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Indeed, the red prawn enjoys a natural phenomenon that acts as a mechanism to protect it and prevent its disappearance, as proved in 2008 by a group of scientists from the Higher Council for Scientific Research (CSIC), led by Joan Company and Pere Puig, through a study of the underwater waterfalls, which they published in the journal Plos, where they exposed the solution to the periods of disappearance and reappearance of the red prawn in the Mediterranean. Company concluded: “Every ten years or so there are very cold and windy winters. The Mediterranean then becomes a very cold pool, until the water at the bottom cannot bear the weight and it runs down the underwater canyons at high speed. It's like pulling the chain. As a consequence, the shrimp larvae are not within reach of the nets and can grow with all the food that has also been carried by the currents ”.
Denomination of origin of the red prawn.
Not only Company, but other great specialists (Enrique Macpherson…), refer to the different denominations of origin as totally illusory; What if red shrimp from Denia, what if from Palamós, what if from Garrucha, well no, they all belong to the same species and not only those mentioned, but also those that are fished in Greece, Italy or in some areas of Africa (Mozambique …).
Sóller's red prawn is one of the great passions of Guillermo Méndez, chef at El Olivo (Deià)
Obviously, our red prawns from Sóller, Andratx or Cabrera are also of the same species. What does change according to the denomination is the treatment of the product once it has been caught; Nowadays, the cold chain is taken into account, that the shrimp is not subjected to drastic changes in temperature, that neither the packaging nor the transport interfere with the product and, of course, the exposure itself has to be very careful in the markets, since the quality of the shrimp depends on its freshness..
The red prawns from Sóller on scallops are an extraordinary succulence.
When purchasing them, you may want to take some information into account. The red prawn, called aristeus antennatus is a species of decapod crustacean that has three teeth on the dorsal part of the head, as a curiosity, to say that in the water its color is pale pink with bluish tones, almost transparent, however, when it is Fishing turns red and becomes more intense as the hours go by, due to the effect of the oxidation of two copper atoms in the formulation of a protein called hemocyanin, responsible for transporting oxygen.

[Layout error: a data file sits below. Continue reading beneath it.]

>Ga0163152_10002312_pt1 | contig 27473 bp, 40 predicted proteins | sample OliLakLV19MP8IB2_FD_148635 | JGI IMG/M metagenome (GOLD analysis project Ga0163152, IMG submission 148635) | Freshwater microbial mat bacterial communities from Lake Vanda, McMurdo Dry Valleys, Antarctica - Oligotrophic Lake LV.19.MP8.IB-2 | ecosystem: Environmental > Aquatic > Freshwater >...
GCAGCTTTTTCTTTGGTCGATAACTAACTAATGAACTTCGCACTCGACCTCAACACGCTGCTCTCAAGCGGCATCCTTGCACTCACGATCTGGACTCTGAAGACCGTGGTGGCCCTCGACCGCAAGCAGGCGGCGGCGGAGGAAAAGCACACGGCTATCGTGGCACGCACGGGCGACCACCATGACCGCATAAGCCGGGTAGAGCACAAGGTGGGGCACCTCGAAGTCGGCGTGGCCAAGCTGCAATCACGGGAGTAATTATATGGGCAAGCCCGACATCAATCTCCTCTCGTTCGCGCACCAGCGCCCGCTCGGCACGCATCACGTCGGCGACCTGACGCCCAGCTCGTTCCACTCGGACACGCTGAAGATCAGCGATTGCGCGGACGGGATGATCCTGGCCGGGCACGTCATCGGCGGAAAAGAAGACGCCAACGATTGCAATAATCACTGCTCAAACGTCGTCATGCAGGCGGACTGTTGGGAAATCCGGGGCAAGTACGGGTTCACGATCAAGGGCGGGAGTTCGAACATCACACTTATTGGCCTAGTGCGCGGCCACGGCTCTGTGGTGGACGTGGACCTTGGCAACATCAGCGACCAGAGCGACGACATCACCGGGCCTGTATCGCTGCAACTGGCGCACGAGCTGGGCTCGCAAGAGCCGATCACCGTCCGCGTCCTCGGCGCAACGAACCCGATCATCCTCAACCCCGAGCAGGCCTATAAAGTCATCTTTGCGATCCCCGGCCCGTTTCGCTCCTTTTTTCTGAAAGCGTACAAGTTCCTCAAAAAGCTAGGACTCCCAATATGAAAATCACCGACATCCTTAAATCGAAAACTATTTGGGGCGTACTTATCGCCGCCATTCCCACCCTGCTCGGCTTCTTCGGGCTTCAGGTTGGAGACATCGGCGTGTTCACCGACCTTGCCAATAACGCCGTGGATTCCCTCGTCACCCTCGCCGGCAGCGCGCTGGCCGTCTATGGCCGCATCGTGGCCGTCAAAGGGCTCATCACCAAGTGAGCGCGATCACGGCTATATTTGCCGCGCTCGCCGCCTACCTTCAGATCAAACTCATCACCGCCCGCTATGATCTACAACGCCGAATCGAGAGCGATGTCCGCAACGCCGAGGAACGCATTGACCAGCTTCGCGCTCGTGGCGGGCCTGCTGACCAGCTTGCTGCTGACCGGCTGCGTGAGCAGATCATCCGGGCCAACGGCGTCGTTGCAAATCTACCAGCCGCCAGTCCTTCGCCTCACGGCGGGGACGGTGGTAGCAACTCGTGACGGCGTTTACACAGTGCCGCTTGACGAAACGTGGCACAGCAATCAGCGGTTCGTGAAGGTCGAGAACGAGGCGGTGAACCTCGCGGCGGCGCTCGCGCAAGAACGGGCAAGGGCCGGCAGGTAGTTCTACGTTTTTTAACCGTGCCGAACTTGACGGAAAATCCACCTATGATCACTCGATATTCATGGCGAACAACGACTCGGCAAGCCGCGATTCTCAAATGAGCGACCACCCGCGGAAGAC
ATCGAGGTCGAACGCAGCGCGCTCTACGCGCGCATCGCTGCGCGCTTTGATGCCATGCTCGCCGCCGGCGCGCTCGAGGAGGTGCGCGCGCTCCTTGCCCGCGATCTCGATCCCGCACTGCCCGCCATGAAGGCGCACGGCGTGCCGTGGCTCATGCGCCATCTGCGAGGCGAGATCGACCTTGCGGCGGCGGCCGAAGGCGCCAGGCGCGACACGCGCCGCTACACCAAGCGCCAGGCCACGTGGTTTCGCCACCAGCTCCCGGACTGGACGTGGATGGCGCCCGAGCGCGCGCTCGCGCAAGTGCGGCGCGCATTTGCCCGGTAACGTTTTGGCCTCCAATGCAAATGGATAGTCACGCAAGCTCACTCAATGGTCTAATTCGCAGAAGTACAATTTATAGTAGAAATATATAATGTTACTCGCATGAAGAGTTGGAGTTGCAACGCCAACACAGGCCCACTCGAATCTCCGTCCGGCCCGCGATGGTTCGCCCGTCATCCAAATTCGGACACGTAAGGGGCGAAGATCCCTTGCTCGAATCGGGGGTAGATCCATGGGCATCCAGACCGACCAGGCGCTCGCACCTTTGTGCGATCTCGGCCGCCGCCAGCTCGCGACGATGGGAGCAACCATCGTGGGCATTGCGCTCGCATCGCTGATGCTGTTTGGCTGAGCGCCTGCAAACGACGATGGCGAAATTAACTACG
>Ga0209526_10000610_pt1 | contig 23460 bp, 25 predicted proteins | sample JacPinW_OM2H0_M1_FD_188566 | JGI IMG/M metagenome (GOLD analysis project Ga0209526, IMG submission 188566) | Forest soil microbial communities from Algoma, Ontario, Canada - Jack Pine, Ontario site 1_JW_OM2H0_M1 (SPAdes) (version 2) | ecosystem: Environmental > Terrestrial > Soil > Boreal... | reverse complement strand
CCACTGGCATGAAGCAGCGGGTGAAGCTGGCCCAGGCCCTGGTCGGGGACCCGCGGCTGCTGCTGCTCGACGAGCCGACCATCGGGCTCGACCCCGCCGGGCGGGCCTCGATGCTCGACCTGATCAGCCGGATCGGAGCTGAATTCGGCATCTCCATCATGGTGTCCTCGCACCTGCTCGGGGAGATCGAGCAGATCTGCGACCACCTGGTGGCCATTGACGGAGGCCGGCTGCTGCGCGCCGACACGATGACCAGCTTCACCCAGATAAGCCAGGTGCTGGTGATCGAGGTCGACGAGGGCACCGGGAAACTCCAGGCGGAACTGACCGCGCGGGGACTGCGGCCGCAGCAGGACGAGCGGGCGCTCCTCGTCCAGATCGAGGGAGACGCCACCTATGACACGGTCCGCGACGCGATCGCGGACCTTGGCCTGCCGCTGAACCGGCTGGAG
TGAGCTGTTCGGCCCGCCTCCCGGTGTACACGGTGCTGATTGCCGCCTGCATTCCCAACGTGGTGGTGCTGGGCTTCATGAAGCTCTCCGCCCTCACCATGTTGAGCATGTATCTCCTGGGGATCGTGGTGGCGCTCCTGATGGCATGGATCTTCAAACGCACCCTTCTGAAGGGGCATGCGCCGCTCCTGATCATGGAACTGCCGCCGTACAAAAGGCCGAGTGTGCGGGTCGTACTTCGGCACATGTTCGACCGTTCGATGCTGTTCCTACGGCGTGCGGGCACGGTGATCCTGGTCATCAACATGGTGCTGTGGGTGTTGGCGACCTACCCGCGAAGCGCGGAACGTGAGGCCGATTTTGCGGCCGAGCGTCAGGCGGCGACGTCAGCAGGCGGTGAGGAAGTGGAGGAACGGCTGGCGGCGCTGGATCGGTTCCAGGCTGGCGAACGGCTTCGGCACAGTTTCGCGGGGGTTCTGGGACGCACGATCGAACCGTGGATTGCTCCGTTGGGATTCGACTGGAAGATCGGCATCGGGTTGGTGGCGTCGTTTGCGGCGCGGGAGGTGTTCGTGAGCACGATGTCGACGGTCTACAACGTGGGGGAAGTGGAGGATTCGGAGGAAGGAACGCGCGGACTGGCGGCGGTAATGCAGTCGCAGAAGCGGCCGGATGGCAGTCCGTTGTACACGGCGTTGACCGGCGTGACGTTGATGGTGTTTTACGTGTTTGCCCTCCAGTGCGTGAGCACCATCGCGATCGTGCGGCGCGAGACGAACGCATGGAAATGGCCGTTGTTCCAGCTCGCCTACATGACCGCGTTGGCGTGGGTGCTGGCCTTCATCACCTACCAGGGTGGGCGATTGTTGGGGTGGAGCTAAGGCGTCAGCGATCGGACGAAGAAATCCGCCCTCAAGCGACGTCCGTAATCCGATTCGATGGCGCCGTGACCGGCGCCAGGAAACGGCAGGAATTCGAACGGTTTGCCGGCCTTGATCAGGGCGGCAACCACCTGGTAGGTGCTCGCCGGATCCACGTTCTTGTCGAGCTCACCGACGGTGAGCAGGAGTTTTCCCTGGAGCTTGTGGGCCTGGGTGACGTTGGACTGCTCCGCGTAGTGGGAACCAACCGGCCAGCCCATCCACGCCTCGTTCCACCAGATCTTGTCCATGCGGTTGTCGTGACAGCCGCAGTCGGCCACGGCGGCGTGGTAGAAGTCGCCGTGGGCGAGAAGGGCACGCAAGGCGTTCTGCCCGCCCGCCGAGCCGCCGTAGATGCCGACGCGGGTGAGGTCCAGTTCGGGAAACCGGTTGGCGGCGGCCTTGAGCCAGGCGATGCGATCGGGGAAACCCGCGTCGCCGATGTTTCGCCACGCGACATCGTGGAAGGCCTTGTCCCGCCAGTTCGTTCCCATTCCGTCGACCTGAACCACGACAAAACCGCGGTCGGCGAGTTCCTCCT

On the cusp of sensory emotion.
Neither Iberian ham, nor beluga or Kalix caviar, nor oysters, nor any shellfish or fish, nor of course any meat, can reach the gastronomic excellence of the red prawn, according to Quique Dacosta, the famous chef, 3 Michelin stars, who happens to be the best expert in working such a distinguished crustacean.
For the rest, in July they are very good and in September they are at their best, the specimens are larger and, above all, the females, being loaded with roe, increase the great taste complexity of the species. And it is that iodine, salt and the extraordinary touch of sweetness that contains the juice of its head, make the red prawn a very powerful and incomparable symphony of organoleptic pleasures.
Some say that in the kitchen it is better not to touch it too much, because given its excellence it is not possible to improve it. Others strive to reinvent it in unexpected textures and combinations. There are those who prefer it blanched in seawater and, of course, the most advocate taking them back and forth on the grill and, at this point, there are many who think it is a sin to add oil.
In short, opinions for all tastes that reveal that it is best to take them as we want, because in any case, the red prawn represents an extraordinary gastronomic luxury.
Red prawn with peanut cream and plantain and warm pineapple, from Tan a Gustito (Magaluf)